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Oliver Wang

Oliver Wang is a music writer, scholar, and DJ based in California. Since 1994, he's written on popular music, culture, race, and America for outlets such as NPR, Vibe, Wax Poetics, Scratch, The Village Voice, SF Bay Guardian, and LA Weekly.

Wang begins work as an assistant professor in sociology at Long Beach State this fall; He also hosts the renowned audioblog soul-sides.com. For more information, visit o-dub.com.

A Queen Among Kings

Nov 21, 2016

The first time I ever saw Sharon Jones and the Dap-Kings perform was circa 2002 at the Elbo Room, a tiny venue in San Francisco's Mission District. If you've ever been there, you know the Elbo Room doesn't need many bodies to pack the floor, and with the Dap-Kings crowding the diminutive stage, the full intensity of their act filled the space from practically the first note. I was already familiar with the group through its early records, but hadn't fully appreciated how much power Jones could pack into her stout, 5-foot frame as she sang, sweated, stamped, strutted, slayed.

The names James Brown and Apollo Theater have practically become synonymous; it's hard to think of one without the other. Beginning in 1963, Brown released three albums recorded there. But there was a fourth — recordings from Sept. 13 and 14, 1972 — that has been buried ever since. Now, Get Down with James Brown: Live At The Apollo Vol. 4 is finally out on vinyl, with a CD to follow this summer.

I'm not sure there's ever been a record release as confounding as the one for Kanye West's The Life Of Pablo. He's changed its title and track listing several times in as many weeks, and even up until the very moment I'm writing this, it's not 100 percent certain what will be on that final album, whenever and wherever it comes out.

When Kendrick Lamar released his major label debut in 2012, he vaulted onto pop's leaderboard as one of the best rappers of his generation. He wasn't just a skilled lyricist, but a vivid storyteller able to create scenes with vivid detail and intrigue.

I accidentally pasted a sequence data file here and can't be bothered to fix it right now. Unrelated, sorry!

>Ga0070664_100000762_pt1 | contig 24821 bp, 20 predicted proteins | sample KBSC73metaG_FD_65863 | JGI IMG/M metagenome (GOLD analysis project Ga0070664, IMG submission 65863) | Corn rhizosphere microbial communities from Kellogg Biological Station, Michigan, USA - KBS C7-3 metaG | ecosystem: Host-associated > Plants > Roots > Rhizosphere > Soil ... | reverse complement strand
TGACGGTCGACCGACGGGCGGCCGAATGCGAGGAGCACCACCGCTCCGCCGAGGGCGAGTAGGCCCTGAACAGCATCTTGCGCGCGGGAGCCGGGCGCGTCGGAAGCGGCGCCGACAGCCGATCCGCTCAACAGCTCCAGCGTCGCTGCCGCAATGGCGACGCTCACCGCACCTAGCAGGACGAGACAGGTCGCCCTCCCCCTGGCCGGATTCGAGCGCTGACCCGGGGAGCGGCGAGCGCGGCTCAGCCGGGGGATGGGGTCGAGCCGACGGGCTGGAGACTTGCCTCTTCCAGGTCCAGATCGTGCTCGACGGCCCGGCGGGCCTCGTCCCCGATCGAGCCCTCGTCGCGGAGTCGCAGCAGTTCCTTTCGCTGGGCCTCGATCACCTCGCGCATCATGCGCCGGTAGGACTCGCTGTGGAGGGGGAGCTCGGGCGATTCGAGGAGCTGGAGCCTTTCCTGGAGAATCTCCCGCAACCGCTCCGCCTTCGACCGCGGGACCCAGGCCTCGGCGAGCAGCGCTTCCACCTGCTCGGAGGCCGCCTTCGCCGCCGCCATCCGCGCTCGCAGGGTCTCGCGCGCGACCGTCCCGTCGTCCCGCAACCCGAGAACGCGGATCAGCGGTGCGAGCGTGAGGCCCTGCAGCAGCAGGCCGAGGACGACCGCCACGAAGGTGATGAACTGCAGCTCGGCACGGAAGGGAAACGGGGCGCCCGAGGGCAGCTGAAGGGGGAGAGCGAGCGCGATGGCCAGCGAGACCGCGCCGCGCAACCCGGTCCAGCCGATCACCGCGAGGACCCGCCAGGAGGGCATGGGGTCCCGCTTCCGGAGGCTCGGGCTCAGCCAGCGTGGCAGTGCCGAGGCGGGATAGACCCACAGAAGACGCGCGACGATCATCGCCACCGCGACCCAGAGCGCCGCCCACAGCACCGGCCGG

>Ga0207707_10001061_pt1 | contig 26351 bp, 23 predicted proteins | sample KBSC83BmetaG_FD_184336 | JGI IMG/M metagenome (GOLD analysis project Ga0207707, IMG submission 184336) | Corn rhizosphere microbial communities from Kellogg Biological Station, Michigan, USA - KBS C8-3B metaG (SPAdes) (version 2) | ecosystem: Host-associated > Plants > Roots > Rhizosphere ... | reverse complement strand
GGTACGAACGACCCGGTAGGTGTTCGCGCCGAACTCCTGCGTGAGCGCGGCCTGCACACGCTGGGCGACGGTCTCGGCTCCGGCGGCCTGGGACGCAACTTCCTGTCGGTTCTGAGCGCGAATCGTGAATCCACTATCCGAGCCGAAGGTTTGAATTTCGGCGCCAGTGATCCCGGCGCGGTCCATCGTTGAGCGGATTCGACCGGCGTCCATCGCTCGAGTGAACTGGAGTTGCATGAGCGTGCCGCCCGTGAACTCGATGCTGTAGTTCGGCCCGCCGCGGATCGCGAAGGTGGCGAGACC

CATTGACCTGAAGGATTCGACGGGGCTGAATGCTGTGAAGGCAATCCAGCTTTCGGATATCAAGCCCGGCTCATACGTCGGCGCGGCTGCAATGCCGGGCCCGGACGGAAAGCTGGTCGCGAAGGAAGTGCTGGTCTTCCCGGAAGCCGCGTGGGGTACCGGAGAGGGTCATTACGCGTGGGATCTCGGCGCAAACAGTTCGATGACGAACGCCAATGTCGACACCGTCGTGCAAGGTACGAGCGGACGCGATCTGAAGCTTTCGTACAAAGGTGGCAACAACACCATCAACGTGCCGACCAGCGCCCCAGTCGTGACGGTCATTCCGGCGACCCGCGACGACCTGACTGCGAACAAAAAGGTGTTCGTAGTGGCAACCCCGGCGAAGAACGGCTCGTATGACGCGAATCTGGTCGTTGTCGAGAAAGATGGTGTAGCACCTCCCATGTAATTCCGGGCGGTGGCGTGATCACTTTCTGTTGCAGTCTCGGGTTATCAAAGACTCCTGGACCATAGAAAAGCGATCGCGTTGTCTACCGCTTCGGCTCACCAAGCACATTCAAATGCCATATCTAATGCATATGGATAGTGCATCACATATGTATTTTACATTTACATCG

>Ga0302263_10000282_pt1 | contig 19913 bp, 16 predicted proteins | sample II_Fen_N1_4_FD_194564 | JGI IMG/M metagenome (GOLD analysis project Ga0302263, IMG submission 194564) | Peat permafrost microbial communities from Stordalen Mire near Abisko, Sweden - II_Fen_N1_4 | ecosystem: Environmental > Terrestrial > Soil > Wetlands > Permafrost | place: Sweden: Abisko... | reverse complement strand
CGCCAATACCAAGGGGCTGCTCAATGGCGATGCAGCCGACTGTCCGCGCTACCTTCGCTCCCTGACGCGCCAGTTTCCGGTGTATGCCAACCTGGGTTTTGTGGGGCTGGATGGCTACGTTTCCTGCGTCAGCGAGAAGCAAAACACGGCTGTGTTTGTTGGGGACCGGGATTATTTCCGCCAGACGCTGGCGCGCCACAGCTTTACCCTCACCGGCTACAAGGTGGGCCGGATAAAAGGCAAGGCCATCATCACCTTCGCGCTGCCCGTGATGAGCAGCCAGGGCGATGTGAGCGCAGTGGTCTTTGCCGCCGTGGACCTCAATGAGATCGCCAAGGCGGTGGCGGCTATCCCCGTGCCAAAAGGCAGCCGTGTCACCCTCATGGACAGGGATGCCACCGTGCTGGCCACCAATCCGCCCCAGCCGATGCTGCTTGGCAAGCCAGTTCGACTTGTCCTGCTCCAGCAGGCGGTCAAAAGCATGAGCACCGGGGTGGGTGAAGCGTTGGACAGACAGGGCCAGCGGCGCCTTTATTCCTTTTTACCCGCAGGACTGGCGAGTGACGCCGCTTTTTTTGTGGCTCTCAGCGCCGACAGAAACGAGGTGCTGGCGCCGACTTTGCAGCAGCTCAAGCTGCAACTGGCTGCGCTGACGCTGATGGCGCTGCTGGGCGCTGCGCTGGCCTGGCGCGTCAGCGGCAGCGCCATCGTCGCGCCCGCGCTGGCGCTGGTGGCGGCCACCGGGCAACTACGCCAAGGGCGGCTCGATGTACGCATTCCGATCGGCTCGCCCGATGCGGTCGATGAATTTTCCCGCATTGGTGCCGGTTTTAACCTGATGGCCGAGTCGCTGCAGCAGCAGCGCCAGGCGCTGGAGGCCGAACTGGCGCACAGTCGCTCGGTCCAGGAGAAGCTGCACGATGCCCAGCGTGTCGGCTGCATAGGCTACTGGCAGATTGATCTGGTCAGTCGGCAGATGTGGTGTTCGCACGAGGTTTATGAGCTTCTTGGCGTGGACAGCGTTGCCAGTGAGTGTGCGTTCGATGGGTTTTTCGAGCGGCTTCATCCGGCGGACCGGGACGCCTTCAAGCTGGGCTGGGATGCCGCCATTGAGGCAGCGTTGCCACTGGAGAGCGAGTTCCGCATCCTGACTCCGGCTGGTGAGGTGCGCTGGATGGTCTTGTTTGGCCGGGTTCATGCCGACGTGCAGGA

Copyright 2014 NPR. To see more, visit http://www.npr.org/.

Transcript

AUDIE CORNISH, HOST:

In title and concept, the new tribute album Dionne Dionne is a great gimmick. But if you've followed the career of Dionne Farris, having her record an entire album of Dionne Warwick covers isn't an obvious move, names aside. It's an idea that took root some 20 years ago: Farris met guitarist Charlie Hunter while the two were on tour as members of hip-hop groups, she with Arrested Development and he with The Disposable Heroes of Hiphoprisy.

About 10 years ago, a disgruntled pianist in Los Angeles named John Wood began a popular bumper sticker campaign with the slogan, "Drum Machines Have No Soul." Not everyone was convinced, including producer Eric Sadler.

"Drum machines don't run themselves," Sadler says. "It's the people who put into the drum machines that give the drum machines soul, to me. I've definitely given some drum machines some soul."

This isn't the first time Shuggie Otis' masterpiece, Inspiration Information, has been reissued — but that's OK. It's an album that absolutely deserves to be rediscovered every decade or so.

R&B singers Nicole Wray and Terri Walker both had promising starts to their careers more than ten years ago. Wray came up on the Virginia coast under the wing of mentor Missy Elliott. Walker, a Londoner, was classically trained yet released her debut on a Def Jam subsidiary. Both enjoyed early critical success but by decade's end struggled to find a wide audience. Instead, they found each other.

Bill Withers' very first single became a breakout hit in 1971. He would go on to record nine albums over the next 14 years, and all of them are now available on a new box set, The Complete Sussex and Columbia Masters.

The Beatles had "The White Album." Prince's long-time work-in-progress became dubbed "The Black Album." Rapper Raekwon had "The Purple Tape," one the most storied cassettes in hip-hop history.